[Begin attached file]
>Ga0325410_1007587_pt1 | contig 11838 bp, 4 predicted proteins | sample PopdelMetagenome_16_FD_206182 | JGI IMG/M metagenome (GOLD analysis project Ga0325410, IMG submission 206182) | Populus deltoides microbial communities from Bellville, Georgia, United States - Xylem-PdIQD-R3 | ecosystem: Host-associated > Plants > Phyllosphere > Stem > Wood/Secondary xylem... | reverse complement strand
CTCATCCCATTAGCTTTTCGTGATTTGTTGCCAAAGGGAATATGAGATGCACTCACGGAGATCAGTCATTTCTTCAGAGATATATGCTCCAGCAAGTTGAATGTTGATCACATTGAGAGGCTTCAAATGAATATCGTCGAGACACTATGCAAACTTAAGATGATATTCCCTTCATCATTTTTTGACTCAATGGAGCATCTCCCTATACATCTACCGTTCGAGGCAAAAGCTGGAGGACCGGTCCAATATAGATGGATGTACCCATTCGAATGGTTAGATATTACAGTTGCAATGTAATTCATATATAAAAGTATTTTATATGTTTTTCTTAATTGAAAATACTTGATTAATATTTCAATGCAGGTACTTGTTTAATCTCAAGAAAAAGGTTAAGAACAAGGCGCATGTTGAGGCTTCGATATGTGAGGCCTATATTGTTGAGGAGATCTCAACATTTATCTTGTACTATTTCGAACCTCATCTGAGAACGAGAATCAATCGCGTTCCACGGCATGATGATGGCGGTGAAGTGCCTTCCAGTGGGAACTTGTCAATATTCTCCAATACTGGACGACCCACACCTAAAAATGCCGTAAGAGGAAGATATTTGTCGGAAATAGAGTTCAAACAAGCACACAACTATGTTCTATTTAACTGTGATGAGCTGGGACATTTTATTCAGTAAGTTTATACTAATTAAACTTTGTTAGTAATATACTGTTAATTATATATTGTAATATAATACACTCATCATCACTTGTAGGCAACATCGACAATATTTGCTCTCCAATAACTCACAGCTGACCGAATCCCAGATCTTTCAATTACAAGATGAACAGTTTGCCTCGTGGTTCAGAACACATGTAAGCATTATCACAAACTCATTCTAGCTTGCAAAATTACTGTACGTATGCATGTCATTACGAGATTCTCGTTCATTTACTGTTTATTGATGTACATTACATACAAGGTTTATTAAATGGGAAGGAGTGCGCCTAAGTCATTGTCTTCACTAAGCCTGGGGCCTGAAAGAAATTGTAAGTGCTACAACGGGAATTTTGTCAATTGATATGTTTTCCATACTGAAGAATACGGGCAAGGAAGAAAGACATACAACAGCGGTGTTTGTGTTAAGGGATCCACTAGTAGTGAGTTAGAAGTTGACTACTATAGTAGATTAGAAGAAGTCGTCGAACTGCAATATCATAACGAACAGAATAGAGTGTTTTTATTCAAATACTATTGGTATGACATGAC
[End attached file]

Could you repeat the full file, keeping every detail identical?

>Ga0325410_1007587_pt1 | contig 11838 bp, 4 predicted proteins | sample PopdelMetagenome_16_FD_206182 | JGI IMG/M metagenome (GOLD analysis project Ga0325410, IMG submission 206182) | Populus deltoides microbial communities from Bellville, Georgia, United States - Xylem-PdIQD-R3 | ecosystem: Host-associated > Plants > Phyllosphere > Stem > Wood/Secondary xylem... | reverse complement strand
CTCATCCCATTAGCTTTTCGTGATTTGTTGCCAAAGGGAATATGAGATGCACTCACGGAGATCAGTCATTTCTTCAGAGATATATGCTCCAGCAAGTTGAATGTTGATCACATTGAGAGGCTTCAAATGAATATCGTCGAGACACTATGCAAACTTAAGATGATATTCCCTTCATCATTTTTTGACTCAATGGAGCATCTCCCTATACATCTACCGTTCGAGGCAAAAGCTGGAGGACCGGTCCAATATAGATGGATGTACCCATTCGAATGGTTAGATATTACAGTTGCAATGTAATTCATATATAAAAGTATTTTATATGTTTTTCTTAATTGAAAATACTTGATTAATATTTCAATGCAGGTACTTGTTTAATCTCAAGAAAAAGGTTAAGAACAAGGCGCATGTTGAGGCTTCGATATGTGAGGCCTATATTGTTGAGGAGATCTCAACATTTATCTTGTACTATTTCGAACCTCATCTGAGAACGAGAATCAATCGCGTTCCACGGCATGATGATGGCGGTGAAGTGCCTTCCAGTGGGAACTTGTCAATATTCTCCAATACTGGACGACCCACACCTAAAAATGCCGTAAGAGGAAGATATTTGTCGGAAATAGAGTTCAAACAAGCACACAACTATGTTCTATTTAACTGTGATGAGCTGGGACATTTTATTCAGTAAGTTTATACTAATTAAACTTTGTTAGTAATATACTGTTAATTATATATTGTAATATAATACACTCATCATCACTTGTAGGCAACATCGACAATATTTGCTCTCCAATAACTCACAGCTGACCGAATCCCAGATCTTTCAATTACAAGATGAACAGTTTGCCTCGTGGTTCAGAACACATGTAAGCATTATCACAAACTCATTCTAGCTTGCAAAATTACTGTACGTATGCATGTCATTACGAGATTCTCGTTCATTTACTGTTTATTGATGTACATTACATACAAGGTTTATTAAATGGGAAGGAGTGCGCCTAAGTCATTGTCTTCACTAAGCCTGGGGCCTGAAAGAAATTGTAAGTGCTACAACGGGAATTTTGTCAATTGATATGTTTTCCATACTGAAGAATACGGGCAAGGAAGAAAGACATACAACAGCGGTGTTTGTGTTAAGGGATCCACTAGTAGTGAGTTAGAAGTTGACTACTATAGTAGATTAGAAGAAGTCGTCGAACTGCAATATCATAACGAACAGAATAGAGTGTTTTTATTCAAATACTATTGGTATGACATGAC